Sentinus – Insight into Engineering

Bombardier/Shorts Aerospace

Before entering Bombardier on work placement, I had very little, next to no knowledge on the manufacturing process involved within aircraft parts, such as: the fuselage, wings, nacelles. Bombardier in Northern Ireland do not build complete aircrafts but will assemble many of their parts and ship them to their other plants across the world in Mexico, Canada and China, where they will complete the aircraft.

At the moment, in Canada, Bombardier are testing their new C Series planes which make extensive use of a composite material known as carbon fiber. Bombardier Aerospace have recently opened a new factory with one billion pounds worth of investment, for the development of their C Series planes and research on the use of carbon fiber aircraft parts. I found this area of Bombardier fascinating and have been told about how far ahead they are on research of carbon fiber material as a replacement for the conventional aluminium alloy. They are replacing this because the same amount of strength can be gained from the layer build of carbon fiber as aluminium but is much lighter and therefore saves on fuel. I also spent much of my time there on their older factory floors such as “04” and the machine shop floor, as well as being able to see the assembly line of some of their C series and business jets.

From spending time in these factories I was able to see so many stages of the process that I had previously been oblivious to.  This included how they can strengthen a material by firing a specific amount of tiny steel balls at it, so that when fired at the correct speed they will cause a pressure build up and strengthen the metal. Another technique was FPI, fluorescent penetrant inspection, which was the use of luminous spray paint over an aircraft part.  This was then washed off and a UV light was used to detect any paint left that would ultimately display any flaws. Also in the machine shop floor I was able to see how they clean the aluminium parts using acids and dry them in waters of around 80 degrees Celsius; and finally to see how the inspectors used different measuring instruments, including a coordinate measuring machine (that can check each part has the correct x,y and z coordinate size from a specific point), to ensure that the pieces were correctly made.  The time spent in Factory “04” showed me how the metal framework or skins were shaped using rollers and how primers were used before the paint was put on to prevent corrosion of the metal.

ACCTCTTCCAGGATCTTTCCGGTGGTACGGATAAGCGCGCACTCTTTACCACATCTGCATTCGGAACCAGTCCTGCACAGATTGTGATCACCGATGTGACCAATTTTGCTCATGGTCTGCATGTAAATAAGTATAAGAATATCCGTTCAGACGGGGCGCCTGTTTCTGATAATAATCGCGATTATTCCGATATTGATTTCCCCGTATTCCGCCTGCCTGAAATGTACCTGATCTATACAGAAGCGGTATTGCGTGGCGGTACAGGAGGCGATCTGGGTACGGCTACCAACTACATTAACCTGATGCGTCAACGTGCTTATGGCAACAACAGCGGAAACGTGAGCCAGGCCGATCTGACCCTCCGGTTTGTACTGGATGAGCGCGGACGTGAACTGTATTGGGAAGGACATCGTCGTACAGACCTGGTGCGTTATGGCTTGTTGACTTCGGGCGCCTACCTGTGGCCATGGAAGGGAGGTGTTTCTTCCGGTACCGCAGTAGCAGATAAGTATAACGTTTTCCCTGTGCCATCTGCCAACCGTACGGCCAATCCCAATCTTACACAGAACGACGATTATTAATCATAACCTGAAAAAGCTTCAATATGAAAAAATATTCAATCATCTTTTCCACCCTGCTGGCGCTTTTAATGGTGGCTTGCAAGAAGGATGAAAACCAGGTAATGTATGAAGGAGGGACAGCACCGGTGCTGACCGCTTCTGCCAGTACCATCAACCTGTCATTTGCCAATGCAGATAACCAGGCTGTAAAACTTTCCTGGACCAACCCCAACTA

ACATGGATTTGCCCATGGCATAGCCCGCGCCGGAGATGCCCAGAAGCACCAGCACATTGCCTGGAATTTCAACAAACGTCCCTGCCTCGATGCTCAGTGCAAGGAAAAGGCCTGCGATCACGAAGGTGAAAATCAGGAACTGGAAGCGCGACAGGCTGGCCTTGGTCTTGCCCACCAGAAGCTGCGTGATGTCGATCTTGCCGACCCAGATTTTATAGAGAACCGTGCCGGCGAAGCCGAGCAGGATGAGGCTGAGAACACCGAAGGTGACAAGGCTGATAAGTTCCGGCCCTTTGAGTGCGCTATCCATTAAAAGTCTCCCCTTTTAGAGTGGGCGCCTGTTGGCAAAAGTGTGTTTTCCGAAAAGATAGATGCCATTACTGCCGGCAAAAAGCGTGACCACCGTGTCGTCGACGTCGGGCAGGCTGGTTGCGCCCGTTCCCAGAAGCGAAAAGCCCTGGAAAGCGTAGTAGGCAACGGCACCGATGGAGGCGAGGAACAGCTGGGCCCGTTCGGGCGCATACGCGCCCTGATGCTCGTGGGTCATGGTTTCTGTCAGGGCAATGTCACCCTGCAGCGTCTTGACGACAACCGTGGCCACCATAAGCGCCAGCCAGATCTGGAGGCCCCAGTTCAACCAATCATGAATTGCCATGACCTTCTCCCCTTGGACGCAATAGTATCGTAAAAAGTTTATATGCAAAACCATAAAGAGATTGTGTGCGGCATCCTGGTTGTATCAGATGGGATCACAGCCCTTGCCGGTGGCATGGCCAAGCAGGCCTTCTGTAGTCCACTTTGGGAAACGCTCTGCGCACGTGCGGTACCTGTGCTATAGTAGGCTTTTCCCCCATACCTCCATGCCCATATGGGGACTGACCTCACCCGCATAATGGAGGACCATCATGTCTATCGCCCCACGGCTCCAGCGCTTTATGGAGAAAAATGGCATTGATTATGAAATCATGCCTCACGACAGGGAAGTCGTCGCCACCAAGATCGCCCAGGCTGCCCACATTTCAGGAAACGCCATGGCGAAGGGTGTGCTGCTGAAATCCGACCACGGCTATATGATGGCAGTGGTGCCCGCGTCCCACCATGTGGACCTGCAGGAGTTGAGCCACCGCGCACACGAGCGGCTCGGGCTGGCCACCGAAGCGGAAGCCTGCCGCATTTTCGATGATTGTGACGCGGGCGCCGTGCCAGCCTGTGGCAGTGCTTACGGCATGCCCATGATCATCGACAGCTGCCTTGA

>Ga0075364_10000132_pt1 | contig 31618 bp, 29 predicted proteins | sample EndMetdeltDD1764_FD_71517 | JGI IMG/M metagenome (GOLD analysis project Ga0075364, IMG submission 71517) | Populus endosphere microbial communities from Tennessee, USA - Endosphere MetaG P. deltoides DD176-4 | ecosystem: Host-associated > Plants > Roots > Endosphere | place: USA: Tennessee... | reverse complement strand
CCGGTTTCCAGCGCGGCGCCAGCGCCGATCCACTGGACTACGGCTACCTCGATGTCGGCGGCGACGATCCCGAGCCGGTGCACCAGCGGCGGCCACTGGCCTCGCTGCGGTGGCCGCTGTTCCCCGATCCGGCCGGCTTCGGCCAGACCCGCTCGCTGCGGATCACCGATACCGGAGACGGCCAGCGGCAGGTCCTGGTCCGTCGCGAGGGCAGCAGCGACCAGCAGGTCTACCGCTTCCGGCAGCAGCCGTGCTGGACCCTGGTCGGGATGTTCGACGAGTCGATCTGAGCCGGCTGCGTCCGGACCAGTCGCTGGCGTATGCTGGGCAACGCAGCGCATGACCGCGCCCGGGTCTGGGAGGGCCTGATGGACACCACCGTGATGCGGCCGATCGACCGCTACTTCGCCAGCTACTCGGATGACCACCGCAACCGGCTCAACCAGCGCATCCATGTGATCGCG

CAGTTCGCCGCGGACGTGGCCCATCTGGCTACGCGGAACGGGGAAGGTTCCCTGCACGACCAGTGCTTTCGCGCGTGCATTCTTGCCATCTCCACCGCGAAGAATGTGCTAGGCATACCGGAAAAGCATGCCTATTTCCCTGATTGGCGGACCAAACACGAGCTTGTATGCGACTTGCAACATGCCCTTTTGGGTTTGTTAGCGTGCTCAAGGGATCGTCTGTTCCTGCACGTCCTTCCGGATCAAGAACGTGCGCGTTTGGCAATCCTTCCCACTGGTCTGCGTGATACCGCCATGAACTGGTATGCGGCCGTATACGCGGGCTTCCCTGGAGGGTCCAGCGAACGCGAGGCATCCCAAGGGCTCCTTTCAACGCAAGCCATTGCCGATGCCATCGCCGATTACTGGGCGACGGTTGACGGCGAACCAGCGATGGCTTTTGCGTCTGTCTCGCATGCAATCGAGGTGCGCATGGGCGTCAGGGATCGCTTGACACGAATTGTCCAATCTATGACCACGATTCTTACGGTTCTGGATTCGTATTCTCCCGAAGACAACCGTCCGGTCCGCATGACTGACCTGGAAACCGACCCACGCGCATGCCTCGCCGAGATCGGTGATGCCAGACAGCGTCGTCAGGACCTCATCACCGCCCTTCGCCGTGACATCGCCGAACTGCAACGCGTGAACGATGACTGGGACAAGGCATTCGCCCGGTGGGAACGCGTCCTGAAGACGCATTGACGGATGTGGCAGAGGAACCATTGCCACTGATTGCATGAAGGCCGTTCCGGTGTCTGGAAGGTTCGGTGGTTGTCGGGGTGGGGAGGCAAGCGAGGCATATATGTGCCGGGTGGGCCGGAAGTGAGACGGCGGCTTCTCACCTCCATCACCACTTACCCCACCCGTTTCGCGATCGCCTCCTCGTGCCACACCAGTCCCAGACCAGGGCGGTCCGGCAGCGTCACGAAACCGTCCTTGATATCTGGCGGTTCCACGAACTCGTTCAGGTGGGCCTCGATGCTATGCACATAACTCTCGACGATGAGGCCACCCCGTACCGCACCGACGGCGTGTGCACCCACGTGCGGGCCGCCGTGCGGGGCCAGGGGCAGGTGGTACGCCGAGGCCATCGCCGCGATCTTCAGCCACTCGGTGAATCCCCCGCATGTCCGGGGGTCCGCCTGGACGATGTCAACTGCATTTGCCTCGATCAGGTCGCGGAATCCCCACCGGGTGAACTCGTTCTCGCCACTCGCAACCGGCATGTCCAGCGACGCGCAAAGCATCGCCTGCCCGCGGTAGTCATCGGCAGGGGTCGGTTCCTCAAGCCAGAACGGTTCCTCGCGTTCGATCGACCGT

Bombardier was a good opportunity to see the many different processes of aircraft manufacturing within methods, design, quality and research.

Steffi McCormick, Year 13